The Master of Public Administration degree was introduced at the University of Memphis
in 1971. It was placed within the Department of Political Science as a direct response
to a request by government leaders in Memphis and Shelby County to help to enhance
the professional capacity of public administrators in the region.
The program began with three concentrations: General Public Administration, Urban
Management and Planning, and Comparative Development Administration. Serving as
the principal medical center for a broad region that encompasses western Kentucky
and Tennessee, eastern Missouri and Arkansas, and northern Mississippi, the MPA program
soon responded to the needs of the health sector by adding a concentration in Health
Administration in 1975.
Growth and Change
Through the 1980s, the program’s health services concentration experienced strong
enrollments growing to become over two-thirds of the MPA program’s students. Faculty
members took the lead in developing a proposed Master of Health Administration degree
program in 1991. Although the creation of the new MHA had an initial negative effect
on student enrollment in the MPA, program changes undertaken by the Division began
attract new students. The faculty and students had a new mission.
Memphis area public and nonprofit community leaders had identified a need for graduate
level nonprofit administration education through program surveys and focus groups
in the early 1990s. Faculty members educated themselves through workshops, literature,
and consultants on the emerging field of nonprofit administration. As a result, a
Nonprofit Administration concentration was created in 1994 and linkages were made
to the University College’s Bachelors of Professional Studies program in nonprofit
development and administration. To further recognize the nonprofit emphasis of the
Program, Division faculty requested a name change to the Division of Public and Nonprofit
Administration (DPNA). The change was approved by the Tennessee Board of Regents
in June 2001.
There was one other significant change affecting governance of the Program when the
Dean of the College of Arts and Sciences appointed an ad hoc committee to consider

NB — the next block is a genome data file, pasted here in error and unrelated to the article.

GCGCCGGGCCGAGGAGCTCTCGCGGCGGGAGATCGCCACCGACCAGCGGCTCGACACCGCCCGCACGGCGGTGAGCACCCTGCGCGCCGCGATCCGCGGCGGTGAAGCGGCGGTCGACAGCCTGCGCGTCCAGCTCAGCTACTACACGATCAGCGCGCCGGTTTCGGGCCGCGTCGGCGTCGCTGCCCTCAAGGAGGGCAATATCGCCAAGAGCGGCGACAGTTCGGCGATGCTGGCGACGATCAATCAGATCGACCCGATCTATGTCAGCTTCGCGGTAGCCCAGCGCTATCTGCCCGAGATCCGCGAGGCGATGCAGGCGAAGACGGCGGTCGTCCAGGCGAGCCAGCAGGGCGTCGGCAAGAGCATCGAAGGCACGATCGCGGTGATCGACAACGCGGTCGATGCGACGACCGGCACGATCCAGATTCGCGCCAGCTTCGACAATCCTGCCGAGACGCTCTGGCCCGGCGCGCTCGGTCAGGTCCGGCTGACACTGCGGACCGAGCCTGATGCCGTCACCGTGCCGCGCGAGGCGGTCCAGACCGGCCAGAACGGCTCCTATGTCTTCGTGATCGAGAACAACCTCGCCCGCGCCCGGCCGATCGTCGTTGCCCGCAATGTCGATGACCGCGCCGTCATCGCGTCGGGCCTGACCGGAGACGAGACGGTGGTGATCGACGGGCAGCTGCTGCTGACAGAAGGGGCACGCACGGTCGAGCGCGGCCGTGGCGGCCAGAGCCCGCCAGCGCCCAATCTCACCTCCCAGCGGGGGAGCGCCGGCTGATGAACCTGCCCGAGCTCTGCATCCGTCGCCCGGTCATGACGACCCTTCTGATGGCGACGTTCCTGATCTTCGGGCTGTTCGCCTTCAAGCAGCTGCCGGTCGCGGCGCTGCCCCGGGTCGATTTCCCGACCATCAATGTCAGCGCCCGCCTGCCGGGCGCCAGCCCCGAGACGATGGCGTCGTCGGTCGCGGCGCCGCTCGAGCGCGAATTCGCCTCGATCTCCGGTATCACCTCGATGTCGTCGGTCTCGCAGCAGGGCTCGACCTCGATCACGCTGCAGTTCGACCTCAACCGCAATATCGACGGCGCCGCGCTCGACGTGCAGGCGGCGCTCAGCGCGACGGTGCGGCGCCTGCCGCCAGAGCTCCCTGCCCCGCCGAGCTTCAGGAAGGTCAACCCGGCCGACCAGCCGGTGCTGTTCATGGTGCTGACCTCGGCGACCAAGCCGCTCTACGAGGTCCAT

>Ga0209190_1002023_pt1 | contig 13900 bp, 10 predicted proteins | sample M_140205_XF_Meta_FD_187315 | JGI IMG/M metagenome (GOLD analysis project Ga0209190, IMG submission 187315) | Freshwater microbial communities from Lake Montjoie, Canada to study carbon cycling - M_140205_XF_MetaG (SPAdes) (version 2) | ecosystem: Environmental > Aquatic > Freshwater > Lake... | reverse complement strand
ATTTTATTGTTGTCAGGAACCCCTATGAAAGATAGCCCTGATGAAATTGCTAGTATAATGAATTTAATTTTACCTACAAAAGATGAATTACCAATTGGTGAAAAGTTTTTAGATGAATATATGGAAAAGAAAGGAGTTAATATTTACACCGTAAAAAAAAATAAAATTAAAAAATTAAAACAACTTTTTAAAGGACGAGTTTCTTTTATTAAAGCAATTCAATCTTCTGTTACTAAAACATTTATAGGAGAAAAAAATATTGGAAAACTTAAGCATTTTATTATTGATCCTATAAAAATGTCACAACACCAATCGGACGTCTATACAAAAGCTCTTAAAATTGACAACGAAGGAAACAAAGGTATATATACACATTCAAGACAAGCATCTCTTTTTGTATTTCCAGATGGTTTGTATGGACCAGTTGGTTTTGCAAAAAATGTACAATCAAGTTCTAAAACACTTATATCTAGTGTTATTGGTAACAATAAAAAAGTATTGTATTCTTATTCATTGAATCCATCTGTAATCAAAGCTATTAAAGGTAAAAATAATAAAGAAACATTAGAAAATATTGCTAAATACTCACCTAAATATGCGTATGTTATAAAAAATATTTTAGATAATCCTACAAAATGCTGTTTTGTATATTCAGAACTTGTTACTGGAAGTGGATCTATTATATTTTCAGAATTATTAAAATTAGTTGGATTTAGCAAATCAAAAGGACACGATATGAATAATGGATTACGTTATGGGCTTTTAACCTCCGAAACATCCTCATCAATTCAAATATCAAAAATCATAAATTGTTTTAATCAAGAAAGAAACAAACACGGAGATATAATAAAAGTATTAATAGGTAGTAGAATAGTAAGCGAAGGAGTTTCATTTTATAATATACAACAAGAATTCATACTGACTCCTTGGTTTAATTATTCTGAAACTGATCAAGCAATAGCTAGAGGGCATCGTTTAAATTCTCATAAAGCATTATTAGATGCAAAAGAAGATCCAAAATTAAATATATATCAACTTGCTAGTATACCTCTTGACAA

the development of a new interdisciplinary school related to urban issues and policy.
The school, titled the School of Urban Affairs and Public Policy (SUAPP), was approved
as a unit within the College of Arts and Sciences by the Tennessee State Board of
Regents in June, 1999. The constituent units included the Department of Criminology
and Criminal Justice, the Division of City and Regional Planning (from the Department
of Geography), the Program in Health Administration (from the Department of Political
Science), the Program in Public Administration (from the Department of Political Science),
and the Division of Social Work (from the Department of Sociology).
The newly independent Division was assigned responsibility for two academic programs,
the MPA and the Bachelors of Science minor in Public Administration degree programs.
The divisions function with the same responsibilities as departments in the University.
Raising the MPA Program from a subunit within a Department of Political Science to
a primary program in a major University unit has increased its authority, control,
visibility, and stature.
The story of The University of Memphis MPA Program is one of continual assessment
of the local environment, community and regional needs, as well as national and global
trends. Program faculty members have responded and provided leadership in creating
new curricula and programs, engaging in personal professional development and directing
their research and outreach agendas to address local and national needs, opportunities
and changes in public and nonprofit administration. In the last five years, the Division
as added professional graduate certificates in Local and Nonprofit Management. The
Division has also embraced new technologies, and now offers fully online and hybrid
classes to meet the needs of Mid South learners. The mission of the Program and the
Division t continue to advance the primary foci of the University, engagement with
community and region in scholarship and instruction addressing urban issues.